How Do Probiotics Work in Your Body and Gut?
Sep 20, 2018
Your body contains over 100 trillion microorganisms – and many of those microbes are bacteria. Some bacteria are bad, which your body fights off, while other bacteria are beneficial. Those good bacteria are known as probiotics, and they’re crucial for your health.
You’ve probably heard that probiotics are good, but if you’ve ever wondered, “how do probiotics work, exactly?” we’ll cover what you need to know. Let’s look at what probiotics are, how they benefit your body, and different ways you can take them.
Probiotic Meaning: Good Bacteria 101
Probiotics are yeasts and good bacteria found in your body, especially in your gut (aka your digestive system).
There are many types of probiotic bacteria, and each can have different uses. Some of the most well-known include:
- Acidophilus: Supports digestion, assimilation, and elimination of food.
- Lactobacillus: Found in fermented foods like yogurt. Can help those who have trouble digesting milk products or suffering with diarrhea.
- Bifidobacterium: Found in some dairy products and sometimes used for irritable bowel syndrome (IBS) symptoms.
- Saccharomyces boulardii: A yeast in probiotics that may help fight digestive issues like diarrhea.
These bacteria help keep you healthy in several ways.
How Do Probiotics Work to Support Your Body?
While researchers don’t know exactly how probiotics work, we know they support your gut health and keep you healthy by:
- Maintaining a proper balance of bad and good bacteria, so your body continues working properly
- Supporting healthy digestion, a healthy weight, and stomach issues like constipation
- Influencing nerves that control digestion to help move food through your gut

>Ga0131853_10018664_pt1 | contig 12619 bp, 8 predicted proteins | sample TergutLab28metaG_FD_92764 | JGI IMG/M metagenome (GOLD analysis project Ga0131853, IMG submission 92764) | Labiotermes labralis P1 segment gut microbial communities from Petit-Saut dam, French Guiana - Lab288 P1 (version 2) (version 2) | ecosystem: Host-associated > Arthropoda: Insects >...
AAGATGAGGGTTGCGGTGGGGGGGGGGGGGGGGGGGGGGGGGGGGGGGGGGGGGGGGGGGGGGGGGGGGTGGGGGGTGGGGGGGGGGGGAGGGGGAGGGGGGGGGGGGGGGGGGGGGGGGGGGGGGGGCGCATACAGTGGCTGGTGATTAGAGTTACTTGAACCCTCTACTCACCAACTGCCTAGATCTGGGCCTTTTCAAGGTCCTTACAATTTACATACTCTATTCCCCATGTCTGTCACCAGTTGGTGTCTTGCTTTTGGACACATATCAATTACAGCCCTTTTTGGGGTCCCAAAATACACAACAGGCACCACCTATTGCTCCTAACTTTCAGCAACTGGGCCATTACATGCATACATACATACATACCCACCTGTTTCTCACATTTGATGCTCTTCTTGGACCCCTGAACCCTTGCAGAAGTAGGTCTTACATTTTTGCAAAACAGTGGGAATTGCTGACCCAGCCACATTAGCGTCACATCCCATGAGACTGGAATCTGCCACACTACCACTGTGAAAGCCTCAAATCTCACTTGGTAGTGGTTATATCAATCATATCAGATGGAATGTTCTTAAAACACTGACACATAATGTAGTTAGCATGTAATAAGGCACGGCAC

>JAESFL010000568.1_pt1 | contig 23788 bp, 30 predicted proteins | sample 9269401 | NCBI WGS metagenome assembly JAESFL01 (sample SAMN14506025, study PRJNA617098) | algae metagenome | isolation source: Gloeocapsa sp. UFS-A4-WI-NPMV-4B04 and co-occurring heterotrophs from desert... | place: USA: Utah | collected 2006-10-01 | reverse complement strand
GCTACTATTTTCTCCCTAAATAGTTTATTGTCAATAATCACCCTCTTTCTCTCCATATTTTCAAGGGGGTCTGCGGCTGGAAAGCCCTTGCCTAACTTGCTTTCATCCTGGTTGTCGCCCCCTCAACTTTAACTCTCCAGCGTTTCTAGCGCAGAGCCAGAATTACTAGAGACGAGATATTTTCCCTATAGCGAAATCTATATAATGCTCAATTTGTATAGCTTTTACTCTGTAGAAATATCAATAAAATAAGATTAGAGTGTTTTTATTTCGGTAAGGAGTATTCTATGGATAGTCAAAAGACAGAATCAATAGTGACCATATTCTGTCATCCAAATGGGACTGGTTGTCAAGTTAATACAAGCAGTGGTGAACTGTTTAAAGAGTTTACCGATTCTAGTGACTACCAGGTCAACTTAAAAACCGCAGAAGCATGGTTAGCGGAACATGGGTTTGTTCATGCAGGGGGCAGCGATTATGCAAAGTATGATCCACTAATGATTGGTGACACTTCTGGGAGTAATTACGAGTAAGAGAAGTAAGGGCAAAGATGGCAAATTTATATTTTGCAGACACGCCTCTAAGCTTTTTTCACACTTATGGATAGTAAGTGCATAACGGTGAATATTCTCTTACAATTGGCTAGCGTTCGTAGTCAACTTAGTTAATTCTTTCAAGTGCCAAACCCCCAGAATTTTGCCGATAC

- Replacing any good bacteria that’s lost in your body, such as from stress or taking antibiotic medications
- Nourishing the gut for conditions like inflammatory bowel disease, IBS, and diarrhea caused by antibiotics or infection. Some people even use them for skin issues, allergies, and oral, urinary, or reproductive health.
Now that we’ve looked at how probiotics work in the body, here are some ways to add them to your daily life.
Types of Probiotics and Probiotics Foods
You can get probiotics from supplements or from naturally fermented foods.
Probiotic supplements come in capsule, powder, tablet, and even liquid form, but capsules are the most common.
When choosing a probiotic supplement, get as much information as possible. Look on the label or the company website for:
- How many organisms it contains, and a “use-by” date
- The probiotic’s genus, species, and strain
- The recommended dose
- Contact information for the company that distributes the probiotic
- Studies that back up claims for the probiotic
Probiotics foods include:
- Fermented vegetables like sauerkraut, kimchi, and high-quality pickles
- Dairy products like yogurt, kefir, buttermilk, and some soft cheeses (make sure it’s labeled as containing live or active cultures)
- Fermented soy products like tempeh, miso, and natto
- Kombucha, a fermented black or green tea
The Bottom Line
Generally, probiotics are safe for most people to take. But talk with your doctor before starting them to make sure they’re right for you. Probiotics side effects can occur in some people, such as mild gas, bloating, or stomach upset, but those typically subside after a few days.
Good bacteria are important for a healthy gut, healthy body, and overall healthy lifestyle. Probiotics coupled with a healthy diet, regular exercise, and stress management is a great way to support optimal physical and emotional wellness.